Traditions in Motion: Religion and Society in History

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Supriya Varma, Satish Saberwal
Oxford University Press, 2005 - History - 343 pages
This collection of 13 original essays demonstrates traditions in motion through the historical period in South Asia. The essays look at these traditions from the point of view of scholars outside, as well as believers within the tradition. A wide range of religious traditions Buddhism, Christianity, Sikhism, and several strands of Islamic and Hindu traditions are discussed in this rich collection.
An insightful introduction by Satish Saberwal and Supriya Verma defines tradition and places the essays in the proper context. The volume begins with a look at the archaeological tradition by Jaya Menon and Supriya Verma. Kumkum Roy goes on to look at the rich textual tradition, focusing on the Arthasastra, Manusmriti and Kamasutra, and Uma Chakravarti and Anindita Mukhopadhyaya discuss the epics. Madhu Trivedi elaborates on the popular Iranian musical tradition of the marsiya in India between the 16th and 18th centuries. Greg Alles essay moves into the realm of the religious traditio ns as he looks at popular Buddhism. R. Champakalakshmi carries the discussion forward with a look at the evolution of the Tamil Saiva tradition from the 6th to the 14th centuries. Anita Raina Thapan looks at the religious beliefs of Sindhi Hindus over the historical period. Ajay Dandekar and Ananya Vajpeyi explore issues around the search for political legitimacy in medieval southwestern Maharashtra. Satish Saberwal poses a wider enquiry of why the south Asian subcontinent came to be partitioned in 1947, with the focus on the interactions between two religious traditions. Finally, Errol D Lima and Rudolf Heredia present the point of view of those who exist within a tradition.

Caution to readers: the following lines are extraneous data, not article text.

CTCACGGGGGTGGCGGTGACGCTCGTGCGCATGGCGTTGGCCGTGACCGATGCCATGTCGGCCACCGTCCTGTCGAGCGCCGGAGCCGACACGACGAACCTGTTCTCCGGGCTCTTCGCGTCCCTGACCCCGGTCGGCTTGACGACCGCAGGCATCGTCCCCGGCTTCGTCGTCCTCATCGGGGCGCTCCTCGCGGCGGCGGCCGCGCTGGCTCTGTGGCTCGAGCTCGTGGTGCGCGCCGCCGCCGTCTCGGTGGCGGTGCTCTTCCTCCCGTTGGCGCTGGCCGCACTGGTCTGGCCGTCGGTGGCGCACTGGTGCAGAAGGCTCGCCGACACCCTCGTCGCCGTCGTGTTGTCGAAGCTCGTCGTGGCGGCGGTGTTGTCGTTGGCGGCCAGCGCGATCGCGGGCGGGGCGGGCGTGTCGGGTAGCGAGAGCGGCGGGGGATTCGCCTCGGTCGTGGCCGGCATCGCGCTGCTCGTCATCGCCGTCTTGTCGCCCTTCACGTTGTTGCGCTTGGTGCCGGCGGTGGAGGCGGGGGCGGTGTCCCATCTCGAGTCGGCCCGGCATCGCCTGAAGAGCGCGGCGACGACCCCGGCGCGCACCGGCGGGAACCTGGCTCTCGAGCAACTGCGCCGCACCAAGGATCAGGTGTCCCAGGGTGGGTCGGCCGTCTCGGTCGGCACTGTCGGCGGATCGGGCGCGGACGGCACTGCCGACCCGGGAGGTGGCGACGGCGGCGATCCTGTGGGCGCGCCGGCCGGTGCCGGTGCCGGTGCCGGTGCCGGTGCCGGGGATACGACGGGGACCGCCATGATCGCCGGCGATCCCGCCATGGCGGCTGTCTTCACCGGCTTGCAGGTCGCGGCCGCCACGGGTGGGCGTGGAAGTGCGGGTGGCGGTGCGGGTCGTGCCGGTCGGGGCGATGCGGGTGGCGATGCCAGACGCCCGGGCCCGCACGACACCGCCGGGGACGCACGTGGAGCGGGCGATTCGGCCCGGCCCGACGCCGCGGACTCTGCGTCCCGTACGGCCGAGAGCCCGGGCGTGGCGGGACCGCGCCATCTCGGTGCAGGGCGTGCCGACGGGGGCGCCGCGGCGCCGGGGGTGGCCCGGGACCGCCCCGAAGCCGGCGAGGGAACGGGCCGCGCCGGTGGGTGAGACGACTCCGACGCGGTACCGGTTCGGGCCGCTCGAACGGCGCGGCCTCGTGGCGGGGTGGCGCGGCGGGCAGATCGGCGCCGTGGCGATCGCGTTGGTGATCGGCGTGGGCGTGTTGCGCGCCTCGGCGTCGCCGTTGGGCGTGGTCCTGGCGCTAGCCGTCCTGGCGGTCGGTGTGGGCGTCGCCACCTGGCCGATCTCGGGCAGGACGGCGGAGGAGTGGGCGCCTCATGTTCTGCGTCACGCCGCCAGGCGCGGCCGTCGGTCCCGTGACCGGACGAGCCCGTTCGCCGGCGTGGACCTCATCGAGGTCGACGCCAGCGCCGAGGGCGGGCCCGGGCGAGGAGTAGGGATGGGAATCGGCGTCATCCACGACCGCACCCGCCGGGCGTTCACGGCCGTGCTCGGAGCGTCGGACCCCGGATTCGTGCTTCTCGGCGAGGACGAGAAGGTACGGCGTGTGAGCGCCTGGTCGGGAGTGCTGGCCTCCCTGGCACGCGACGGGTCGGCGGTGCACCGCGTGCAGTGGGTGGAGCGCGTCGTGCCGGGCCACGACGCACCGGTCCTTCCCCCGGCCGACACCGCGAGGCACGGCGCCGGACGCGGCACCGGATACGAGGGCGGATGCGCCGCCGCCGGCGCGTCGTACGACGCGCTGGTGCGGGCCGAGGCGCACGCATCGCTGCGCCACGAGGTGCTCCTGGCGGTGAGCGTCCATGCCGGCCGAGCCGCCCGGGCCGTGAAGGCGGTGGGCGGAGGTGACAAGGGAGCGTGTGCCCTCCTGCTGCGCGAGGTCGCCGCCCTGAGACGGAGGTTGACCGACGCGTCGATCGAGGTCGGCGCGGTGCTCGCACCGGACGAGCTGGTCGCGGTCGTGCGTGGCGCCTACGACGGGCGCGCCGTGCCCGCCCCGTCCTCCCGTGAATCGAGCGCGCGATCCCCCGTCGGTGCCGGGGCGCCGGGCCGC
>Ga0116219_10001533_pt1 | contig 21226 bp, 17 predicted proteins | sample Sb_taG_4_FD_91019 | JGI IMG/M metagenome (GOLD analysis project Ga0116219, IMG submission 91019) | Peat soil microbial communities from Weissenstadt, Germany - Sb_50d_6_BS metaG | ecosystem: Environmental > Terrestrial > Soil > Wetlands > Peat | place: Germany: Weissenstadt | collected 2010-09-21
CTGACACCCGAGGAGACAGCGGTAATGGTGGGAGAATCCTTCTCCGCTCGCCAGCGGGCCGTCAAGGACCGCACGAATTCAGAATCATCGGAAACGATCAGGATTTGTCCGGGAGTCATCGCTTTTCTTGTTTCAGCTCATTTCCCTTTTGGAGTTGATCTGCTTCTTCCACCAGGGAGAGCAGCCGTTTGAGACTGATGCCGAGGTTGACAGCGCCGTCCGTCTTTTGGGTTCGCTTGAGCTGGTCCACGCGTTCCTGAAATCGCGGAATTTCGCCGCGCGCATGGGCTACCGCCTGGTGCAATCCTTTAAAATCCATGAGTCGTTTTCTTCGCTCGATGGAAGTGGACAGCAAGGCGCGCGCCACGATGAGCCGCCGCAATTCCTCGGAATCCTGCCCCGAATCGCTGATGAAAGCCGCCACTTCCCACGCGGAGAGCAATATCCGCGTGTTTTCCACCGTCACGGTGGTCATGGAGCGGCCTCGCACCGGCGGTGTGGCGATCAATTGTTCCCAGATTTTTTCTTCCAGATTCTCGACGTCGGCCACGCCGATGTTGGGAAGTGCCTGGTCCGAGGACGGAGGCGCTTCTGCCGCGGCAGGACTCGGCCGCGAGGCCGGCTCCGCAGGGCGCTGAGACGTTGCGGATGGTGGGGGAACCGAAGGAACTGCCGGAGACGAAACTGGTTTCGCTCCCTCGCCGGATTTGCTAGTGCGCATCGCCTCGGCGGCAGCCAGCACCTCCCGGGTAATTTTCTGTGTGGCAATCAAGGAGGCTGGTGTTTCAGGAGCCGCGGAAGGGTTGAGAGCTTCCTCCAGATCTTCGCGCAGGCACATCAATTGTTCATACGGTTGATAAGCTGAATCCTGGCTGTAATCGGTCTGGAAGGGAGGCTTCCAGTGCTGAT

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An Archaeological Perspective
Investigating the Sastras

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